I read:

Learning attitude

I read A Summary of Growth and Fixed Mindsets and I assume I’m below average, both of which deal with having a learning attitude. Derek Sivers says, “To assume you’re below average is to admit you’re still learning.” and Carol Dweck says “There’s another mindset in which these traits are not simply a hand you’re dealt and have to live with, always trying to convince yourself and others that you have a royal flush when you’re secretly worried it’s a pair of tens. In this mindset, the hand you’re dealt is just the starting point for development. This growth mindset is based on the belief that your basic qualities are things you can cultivate through your efforts.”

A foray into Online Film Clubs – a peek into the future of community building

I read Paulina Stachnik’s article talking about how “digital leaders, we have a unique opportunity to create this sense of community for our supporters.” Digital communities isn’t something I know very much about, but as Paulina says, they are more important now than they ever have been. What the article shows is that things that could be done without considering community can also be done with community in mind. That’s really interesting and opens up lots of possibilities. It basically says that anything and everything can be a community-building activity.

Why should community building be important? Well, there is some research that says that it’s intrinsic goals (like feeling a sense of belonging to a community) that improve our well-being, so how we create things that help people achieve intrinsic goals (being part of a community) whilst achieving extrinsic goals (watching a film) matters.

Moving Beyond Command And Control

I read Moving beyond command and control* by Paul Taylor. He talks about different assumptions and perspectives people hold on centralised control and localised communities, and how both are needed in national crisis situations like a pandemic. He goes on to talk about the different narratives around communities and how they shifted from celebrating the ingenuity of communities when they seemed to be abiding by the wants of centralised control to criticising communities for breaking the rules when they seemed to take too much of their own power. He ends with, “In 2021 we all need to get off the fence and state which one we truly believe in, and make that world a reality.” Do we believe that communities can hold their own power and make their own decisions, or do we believe that should not have power communities and so need central command and control in order to make decisions.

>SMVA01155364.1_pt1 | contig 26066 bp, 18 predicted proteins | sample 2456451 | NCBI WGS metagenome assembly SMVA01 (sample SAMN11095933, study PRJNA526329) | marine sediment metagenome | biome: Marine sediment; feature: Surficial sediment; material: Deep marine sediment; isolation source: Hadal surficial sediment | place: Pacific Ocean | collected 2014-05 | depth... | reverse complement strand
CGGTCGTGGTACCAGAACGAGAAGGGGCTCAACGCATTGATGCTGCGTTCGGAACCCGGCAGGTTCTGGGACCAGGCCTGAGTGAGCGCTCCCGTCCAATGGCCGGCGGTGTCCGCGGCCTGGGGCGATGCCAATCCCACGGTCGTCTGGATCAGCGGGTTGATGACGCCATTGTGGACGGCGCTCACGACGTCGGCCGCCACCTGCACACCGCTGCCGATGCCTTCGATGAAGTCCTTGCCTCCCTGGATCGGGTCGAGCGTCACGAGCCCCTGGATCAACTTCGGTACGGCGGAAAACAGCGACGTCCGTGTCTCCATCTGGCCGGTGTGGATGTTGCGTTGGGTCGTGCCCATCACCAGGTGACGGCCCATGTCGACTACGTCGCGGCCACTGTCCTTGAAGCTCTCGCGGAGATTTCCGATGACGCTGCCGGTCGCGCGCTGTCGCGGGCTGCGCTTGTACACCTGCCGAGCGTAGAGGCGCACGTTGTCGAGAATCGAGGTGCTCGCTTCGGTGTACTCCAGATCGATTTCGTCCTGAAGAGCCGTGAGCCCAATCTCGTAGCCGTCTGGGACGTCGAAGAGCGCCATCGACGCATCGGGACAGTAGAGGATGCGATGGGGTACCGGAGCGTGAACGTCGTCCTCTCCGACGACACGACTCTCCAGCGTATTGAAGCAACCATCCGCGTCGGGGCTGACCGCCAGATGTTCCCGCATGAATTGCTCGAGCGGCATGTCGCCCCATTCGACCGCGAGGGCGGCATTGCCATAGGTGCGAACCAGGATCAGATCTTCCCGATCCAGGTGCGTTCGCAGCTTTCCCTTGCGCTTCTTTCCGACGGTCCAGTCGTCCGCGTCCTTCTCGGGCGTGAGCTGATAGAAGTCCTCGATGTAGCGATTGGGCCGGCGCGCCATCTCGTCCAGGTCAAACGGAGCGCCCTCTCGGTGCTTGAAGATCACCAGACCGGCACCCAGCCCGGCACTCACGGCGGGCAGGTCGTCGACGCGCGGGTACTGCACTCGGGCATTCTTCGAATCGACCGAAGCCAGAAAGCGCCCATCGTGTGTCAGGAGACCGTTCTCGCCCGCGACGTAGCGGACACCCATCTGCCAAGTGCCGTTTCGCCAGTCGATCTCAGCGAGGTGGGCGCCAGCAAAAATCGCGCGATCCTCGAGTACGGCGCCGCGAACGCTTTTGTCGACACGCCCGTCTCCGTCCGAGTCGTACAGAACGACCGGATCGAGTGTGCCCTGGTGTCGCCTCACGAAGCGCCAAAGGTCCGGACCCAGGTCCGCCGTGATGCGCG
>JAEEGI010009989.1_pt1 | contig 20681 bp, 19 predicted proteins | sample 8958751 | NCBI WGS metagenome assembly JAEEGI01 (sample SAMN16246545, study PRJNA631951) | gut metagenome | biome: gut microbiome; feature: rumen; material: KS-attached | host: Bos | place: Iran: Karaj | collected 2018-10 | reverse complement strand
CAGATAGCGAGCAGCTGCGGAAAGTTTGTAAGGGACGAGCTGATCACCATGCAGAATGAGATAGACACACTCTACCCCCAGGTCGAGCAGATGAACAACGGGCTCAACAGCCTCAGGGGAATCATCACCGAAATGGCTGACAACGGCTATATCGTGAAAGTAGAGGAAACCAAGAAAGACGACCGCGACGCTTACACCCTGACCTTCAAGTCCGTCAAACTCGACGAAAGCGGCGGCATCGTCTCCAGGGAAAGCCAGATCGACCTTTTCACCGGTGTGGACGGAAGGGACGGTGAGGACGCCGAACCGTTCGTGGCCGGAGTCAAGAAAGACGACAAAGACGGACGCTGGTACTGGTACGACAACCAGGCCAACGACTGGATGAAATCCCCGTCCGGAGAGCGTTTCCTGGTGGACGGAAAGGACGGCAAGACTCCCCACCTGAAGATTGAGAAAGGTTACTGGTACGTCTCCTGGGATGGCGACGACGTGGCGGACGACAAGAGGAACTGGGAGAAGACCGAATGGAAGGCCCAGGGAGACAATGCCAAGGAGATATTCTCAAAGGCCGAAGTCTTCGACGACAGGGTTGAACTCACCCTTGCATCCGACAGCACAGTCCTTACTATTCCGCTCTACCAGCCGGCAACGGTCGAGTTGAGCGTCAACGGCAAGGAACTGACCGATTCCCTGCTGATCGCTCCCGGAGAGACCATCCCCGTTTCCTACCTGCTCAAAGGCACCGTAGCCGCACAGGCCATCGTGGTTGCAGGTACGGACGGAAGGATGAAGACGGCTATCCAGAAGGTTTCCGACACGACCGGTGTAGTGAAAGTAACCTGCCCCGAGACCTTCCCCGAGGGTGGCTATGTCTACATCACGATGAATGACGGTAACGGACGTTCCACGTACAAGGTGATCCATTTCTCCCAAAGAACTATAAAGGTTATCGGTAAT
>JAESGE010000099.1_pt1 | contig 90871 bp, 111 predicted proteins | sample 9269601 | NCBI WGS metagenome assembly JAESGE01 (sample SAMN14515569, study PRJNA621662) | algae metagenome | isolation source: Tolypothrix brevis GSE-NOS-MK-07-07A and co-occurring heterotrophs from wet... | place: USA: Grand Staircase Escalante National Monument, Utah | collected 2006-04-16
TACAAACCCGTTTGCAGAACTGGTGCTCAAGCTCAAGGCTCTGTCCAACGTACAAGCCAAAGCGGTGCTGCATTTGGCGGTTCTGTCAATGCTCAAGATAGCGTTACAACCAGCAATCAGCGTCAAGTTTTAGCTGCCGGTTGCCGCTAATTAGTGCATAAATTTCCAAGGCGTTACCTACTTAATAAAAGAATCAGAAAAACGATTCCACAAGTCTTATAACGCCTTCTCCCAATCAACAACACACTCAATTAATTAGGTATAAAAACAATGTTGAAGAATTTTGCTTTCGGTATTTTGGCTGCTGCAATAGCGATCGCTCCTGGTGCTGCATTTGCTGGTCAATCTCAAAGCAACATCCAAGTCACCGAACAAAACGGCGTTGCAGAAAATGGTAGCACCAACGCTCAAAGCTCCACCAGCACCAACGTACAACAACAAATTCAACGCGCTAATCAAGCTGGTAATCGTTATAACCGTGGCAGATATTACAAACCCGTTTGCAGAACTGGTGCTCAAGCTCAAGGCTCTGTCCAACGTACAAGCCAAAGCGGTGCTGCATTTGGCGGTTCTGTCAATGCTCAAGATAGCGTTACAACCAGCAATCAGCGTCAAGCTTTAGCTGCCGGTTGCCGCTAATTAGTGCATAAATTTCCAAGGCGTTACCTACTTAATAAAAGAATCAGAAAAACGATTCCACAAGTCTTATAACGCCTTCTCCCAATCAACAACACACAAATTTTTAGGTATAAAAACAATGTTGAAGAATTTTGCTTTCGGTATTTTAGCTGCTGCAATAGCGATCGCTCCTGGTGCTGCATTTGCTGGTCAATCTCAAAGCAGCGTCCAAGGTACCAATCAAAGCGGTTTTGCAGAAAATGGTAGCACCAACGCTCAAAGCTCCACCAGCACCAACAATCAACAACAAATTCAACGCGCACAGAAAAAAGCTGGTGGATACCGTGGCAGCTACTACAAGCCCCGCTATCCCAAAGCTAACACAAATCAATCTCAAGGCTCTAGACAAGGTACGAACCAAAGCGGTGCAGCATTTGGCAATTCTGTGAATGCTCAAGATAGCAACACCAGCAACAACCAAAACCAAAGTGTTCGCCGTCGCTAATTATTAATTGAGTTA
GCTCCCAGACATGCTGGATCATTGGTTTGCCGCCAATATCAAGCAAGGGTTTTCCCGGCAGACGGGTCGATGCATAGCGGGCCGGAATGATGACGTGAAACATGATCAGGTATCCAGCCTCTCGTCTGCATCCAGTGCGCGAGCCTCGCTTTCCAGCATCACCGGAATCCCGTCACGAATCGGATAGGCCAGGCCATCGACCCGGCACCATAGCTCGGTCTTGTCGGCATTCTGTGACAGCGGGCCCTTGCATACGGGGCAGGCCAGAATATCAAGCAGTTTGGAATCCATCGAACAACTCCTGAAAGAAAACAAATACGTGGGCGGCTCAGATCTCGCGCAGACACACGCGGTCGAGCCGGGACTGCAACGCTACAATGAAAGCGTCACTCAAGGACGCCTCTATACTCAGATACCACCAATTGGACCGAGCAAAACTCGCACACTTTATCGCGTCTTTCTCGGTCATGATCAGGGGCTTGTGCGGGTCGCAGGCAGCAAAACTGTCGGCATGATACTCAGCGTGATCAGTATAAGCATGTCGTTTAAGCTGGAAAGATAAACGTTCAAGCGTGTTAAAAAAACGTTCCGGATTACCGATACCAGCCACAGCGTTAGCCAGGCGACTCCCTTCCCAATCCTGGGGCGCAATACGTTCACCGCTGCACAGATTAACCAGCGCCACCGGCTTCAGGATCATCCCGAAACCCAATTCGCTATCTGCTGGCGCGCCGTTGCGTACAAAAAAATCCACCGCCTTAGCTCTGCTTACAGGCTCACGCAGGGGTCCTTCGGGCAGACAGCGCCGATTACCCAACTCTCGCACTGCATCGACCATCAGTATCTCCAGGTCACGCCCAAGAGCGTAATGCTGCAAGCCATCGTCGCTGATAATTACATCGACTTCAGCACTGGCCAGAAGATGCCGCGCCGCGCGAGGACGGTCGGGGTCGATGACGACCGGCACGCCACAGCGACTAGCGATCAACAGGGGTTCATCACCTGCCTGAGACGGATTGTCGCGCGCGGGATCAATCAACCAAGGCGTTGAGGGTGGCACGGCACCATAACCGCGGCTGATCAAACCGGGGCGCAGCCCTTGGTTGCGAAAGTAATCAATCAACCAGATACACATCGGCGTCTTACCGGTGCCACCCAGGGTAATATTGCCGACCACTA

Out of context, but it made me think about loosely-coupled systems again. The issue I see with the either/or approach to where the power lies is that it is built on hierarchical structures from previous centuries. If we were building something new today with modern information networks (and what we’ve learned from how a global pandemic disrupted tightly-coupled systems) the available options might look quite different.

Thought about:

Learning from the past

The problem with learning from the past is that it assumes we’re facing the same problem in the present. Often it’s easier to assume we’re facing the same problem, and ignore the differences as inconsequential. Sometimes, saying that we’re learning from the past is a shortcut to conclusions even if the context is different. I don’t know how to resolve this, to tell the difference between when learning from the past is a good idea and when it isn’t. The only sense that I get is that the level of abstraction matters for the relevance of the learning. Too detailed and the differences between the past and the now means there is nothing to learn, too generalised and the lesson becomes so vague as to be useless.

User stories

There’s lots written about how to write User Stories, but I don’t think I’ve ever read anything about how to interpret user stories. Do designers think of user stories differently to developers? How are user stories useful for stakeholders, and for testers? User stories have a form and function, and a language of their own. Without a shared understanding of those how can we expect to understand user stories?

Posthuman charities

I’ve been thinking about writing a blogpost about how charities might work differently in a posthuman society. If we “reject both human exceptionalism (the idea that humans are unique creatures) and human instrumentalism (that humans have a right to control the natural world)” then how might we think about charities and for-good organisations that have their thinking rooted in humanist ideals?